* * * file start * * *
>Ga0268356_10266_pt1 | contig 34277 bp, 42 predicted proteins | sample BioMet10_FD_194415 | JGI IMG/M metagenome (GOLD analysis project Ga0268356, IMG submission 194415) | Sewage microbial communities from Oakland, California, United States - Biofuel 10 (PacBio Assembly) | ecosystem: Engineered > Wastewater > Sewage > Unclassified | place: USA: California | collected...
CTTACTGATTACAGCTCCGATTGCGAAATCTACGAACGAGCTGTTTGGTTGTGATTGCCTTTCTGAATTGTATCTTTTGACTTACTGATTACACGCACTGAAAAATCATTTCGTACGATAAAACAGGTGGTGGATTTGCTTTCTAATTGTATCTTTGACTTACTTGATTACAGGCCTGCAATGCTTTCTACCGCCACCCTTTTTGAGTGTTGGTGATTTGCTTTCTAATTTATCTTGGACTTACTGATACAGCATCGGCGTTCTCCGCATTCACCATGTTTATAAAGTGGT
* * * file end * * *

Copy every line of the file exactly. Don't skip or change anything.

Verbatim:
>Ga0268356_10266_pt1 | contig 34277 bp, 42 predicted proteins | sample BioMet10_FD_194415 | JGI IMG/M metagenome (GOLD analysis project Ga0268356, IMG submission 194415) | Sewage microbial communities from Oakland, California, United States - Biofuel 10 (PacBio Assembly) | ecosystem: Engineered > Wastewater > Sewage > Unclassified | place: USA: California | collected...
CTTACTGATTACAGCTCCGATTGCGAAATCTACGAACGAGCTGTTTGGTTGTGATTGCCTTTCTGAATTGTATCTTTTGACTTACTGATTACACGCACTGAAAAATCATTTCGTACGATAAAACAGGTGGTGGATTTGCTTTCTAATTGTATCTTTGACTTACTTGATTACAGGCCTGCAATGCTTTCTACCGCCACCCTTTTTGAGTGTTGGTGATTTGCTTTCTAATTTATCTTGGACTTACTGATACAGCATCGGCGTTCTCCGCATTCACCATGTTTATAAAGTGGT